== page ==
Sculptor-muse-bon vivant; transparent mini-skirts; Mrs. John Currin says, “His love is on the wall for me.”
Four years ago, Rachel Feinstein was working as a receptionist at the Marianne Boesky gallery, but “certain times of the day would slow down and these hallucinations would come to me,” said the former Bar Six barmaid. She began sketching some potential sculptures: whimsical plaster-and-cardboard concoctions of mushroom stalks and flower vases perched atop dancing ladies. Ms. Boesky took note.
“I want to show you,” she said.
“I can’t,” Ms. Feinstein said. “I work for you.”
“O.K., you’re fired,” Ms. Boesky said.
“The stars had aligned,” the 32-year-old recalled the other day. At a dinner party hosted by Lisa Yuskavage, an A-list painter of big-breasted, titillated blondes, Ms. Feinstein was fortuitously seated next to prominent London gallery owner Tommaso Corvi-Mora. “An incredible man,” she said. “He wanted to come by and see my stuff.”
Mr. Corvi-Mora arranged two solo exhibits of Ms. Feinstein’s work.
“When the lights are green,” Ms. Yuskavage said, “she steps on the gas.”
Ms. Feinstein might get some extra mileage from being married to artist John Currin, whose Whitney exhibit this month includes hyper-real renditions of round-hipped ladies blessed with his wife’s wide face, ethereal blue eyes, blond ringlets and Botticelli bosom. “His love is on the wall for me,” she said. “How great is that?”
These attributes are also on view in the December Vogue , where Ms. Feinstein-currently between shows-may be glimpsed sprawled across a bed, legs kicked up girlishly behind her. But, she said, “it’s terrifying to think I might run out of ideas. I don’t want to be one of those people who rise up and then disappear.”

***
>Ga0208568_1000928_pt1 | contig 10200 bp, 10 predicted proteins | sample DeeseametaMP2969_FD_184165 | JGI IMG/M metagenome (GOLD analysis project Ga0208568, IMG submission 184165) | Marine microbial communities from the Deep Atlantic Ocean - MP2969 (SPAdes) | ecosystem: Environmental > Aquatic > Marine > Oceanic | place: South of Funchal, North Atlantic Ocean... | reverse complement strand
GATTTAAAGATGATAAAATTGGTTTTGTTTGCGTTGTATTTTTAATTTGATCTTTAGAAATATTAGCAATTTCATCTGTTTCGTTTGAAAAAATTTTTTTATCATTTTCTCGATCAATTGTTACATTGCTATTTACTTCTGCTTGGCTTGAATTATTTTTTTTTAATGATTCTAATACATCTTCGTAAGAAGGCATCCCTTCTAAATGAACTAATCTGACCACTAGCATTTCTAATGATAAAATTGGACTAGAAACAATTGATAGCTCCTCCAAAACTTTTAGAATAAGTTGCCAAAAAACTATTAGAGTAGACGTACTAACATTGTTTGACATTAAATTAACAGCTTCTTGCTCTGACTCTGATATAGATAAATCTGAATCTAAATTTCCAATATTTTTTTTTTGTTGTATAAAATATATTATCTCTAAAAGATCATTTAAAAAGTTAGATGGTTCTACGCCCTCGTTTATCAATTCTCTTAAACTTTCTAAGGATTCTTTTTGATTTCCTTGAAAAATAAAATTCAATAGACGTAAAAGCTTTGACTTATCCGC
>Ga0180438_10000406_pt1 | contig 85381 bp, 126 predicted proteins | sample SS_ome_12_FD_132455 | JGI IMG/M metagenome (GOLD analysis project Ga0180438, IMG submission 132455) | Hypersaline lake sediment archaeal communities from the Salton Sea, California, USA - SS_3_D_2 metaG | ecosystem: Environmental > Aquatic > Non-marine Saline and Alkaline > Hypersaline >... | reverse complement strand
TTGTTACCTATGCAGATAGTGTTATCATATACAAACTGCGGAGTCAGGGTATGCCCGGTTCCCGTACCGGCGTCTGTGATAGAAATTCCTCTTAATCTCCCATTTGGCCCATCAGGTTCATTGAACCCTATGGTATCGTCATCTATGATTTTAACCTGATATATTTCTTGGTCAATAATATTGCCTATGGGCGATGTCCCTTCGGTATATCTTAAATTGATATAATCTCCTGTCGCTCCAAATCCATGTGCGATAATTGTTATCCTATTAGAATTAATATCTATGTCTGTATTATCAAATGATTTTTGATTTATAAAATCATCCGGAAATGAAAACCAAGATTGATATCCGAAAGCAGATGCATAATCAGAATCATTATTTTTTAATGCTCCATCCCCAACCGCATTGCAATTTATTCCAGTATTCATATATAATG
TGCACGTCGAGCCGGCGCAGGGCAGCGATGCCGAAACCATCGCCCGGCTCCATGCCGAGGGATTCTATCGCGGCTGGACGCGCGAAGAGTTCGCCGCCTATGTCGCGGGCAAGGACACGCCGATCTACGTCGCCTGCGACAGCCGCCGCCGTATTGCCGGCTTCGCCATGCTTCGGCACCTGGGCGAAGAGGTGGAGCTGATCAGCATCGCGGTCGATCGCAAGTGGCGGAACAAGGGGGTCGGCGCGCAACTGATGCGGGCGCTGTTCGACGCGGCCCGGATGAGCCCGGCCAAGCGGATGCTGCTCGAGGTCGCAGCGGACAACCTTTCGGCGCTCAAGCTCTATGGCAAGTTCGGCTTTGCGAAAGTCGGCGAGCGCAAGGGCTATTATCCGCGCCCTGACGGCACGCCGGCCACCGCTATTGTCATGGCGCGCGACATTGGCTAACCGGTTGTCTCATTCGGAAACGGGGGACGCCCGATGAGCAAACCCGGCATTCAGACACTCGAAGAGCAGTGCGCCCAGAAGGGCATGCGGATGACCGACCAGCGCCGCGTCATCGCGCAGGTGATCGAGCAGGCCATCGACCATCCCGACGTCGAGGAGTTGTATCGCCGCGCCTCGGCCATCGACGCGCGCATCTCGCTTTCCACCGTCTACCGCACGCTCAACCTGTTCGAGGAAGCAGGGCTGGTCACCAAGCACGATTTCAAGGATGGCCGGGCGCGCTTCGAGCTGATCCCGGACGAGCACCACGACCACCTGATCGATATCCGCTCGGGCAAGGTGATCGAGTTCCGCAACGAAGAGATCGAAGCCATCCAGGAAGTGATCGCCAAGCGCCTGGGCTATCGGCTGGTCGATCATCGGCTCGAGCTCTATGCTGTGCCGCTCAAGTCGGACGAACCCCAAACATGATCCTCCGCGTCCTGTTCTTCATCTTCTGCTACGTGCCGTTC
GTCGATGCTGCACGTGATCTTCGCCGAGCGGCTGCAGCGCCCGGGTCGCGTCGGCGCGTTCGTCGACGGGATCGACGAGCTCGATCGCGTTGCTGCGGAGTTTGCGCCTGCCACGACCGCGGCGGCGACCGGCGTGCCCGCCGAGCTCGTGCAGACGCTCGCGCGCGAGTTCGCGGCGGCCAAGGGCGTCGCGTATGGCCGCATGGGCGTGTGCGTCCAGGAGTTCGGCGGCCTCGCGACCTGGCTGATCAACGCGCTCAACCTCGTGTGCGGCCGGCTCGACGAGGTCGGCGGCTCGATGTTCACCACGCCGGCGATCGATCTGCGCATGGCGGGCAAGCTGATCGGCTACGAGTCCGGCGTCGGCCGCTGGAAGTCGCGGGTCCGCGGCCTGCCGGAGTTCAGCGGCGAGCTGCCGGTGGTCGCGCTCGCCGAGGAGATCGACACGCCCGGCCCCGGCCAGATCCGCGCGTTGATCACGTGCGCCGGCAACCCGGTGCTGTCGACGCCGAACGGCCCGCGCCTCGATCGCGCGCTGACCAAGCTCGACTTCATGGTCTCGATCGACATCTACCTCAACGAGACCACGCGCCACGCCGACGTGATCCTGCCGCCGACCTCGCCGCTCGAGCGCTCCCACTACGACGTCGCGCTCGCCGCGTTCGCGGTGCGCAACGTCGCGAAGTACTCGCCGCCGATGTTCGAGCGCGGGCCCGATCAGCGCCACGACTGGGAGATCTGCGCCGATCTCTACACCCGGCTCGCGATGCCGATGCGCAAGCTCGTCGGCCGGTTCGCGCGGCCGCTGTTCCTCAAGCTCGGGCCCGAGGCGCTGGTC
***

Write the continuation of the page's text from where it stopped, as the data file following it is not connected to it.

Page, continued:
Ms. Feinstein was born in Miami-“very Wild West in the mid-80’s, like Scarface “-and discovered art in elementary school, taking private lessons in Coconut Grove with pop-psychology books like Drawing on the Right Side of the Brain . Coming of age, she appeared twice as an extra on Miami Vice before attending Columbia, where she studied religion and philosophy. She applied to Yale’s M.F.A. program wearing a see-through plastic mini-skirt and a T-shirt reading “I’m a Satisfier.” Yale passed, but Ms. Feinstein’s passion for personal expression wasn’t doused: When she married Mr. Currin in 1998, she wore a Lucy Barnes gown inspired by Marie Antoinette as a shepherdess, and dressed her bridesmaids in Barnes dresses inspired by The Stepford Wives .
“She knows everybody,” said Elisabeth Ivers, a director at Marianne Boesky. “Extremely friendly.”
Ms. Feinstein is aware of the talk-even among her many friends-that she owes her artistic success to good looks, socializing and her husband. “Sometimes they say really horrible things,” she said. “People say, ‘You’re getting what you have because of him.’ I’m such a loudmouth, and people haven’t liked me.” But she shrugs off these jealous biddies. “I’m pretty tough,” she said. “All successful people are ambitious, and if you’re ambitious, people aren’t going to like you.” Ms. Yuskavage said her friend is very talented. “You can’t lie when it comes to art,” she said. “Look at Rachel’s work for what it is. If you don’t like it, fine.”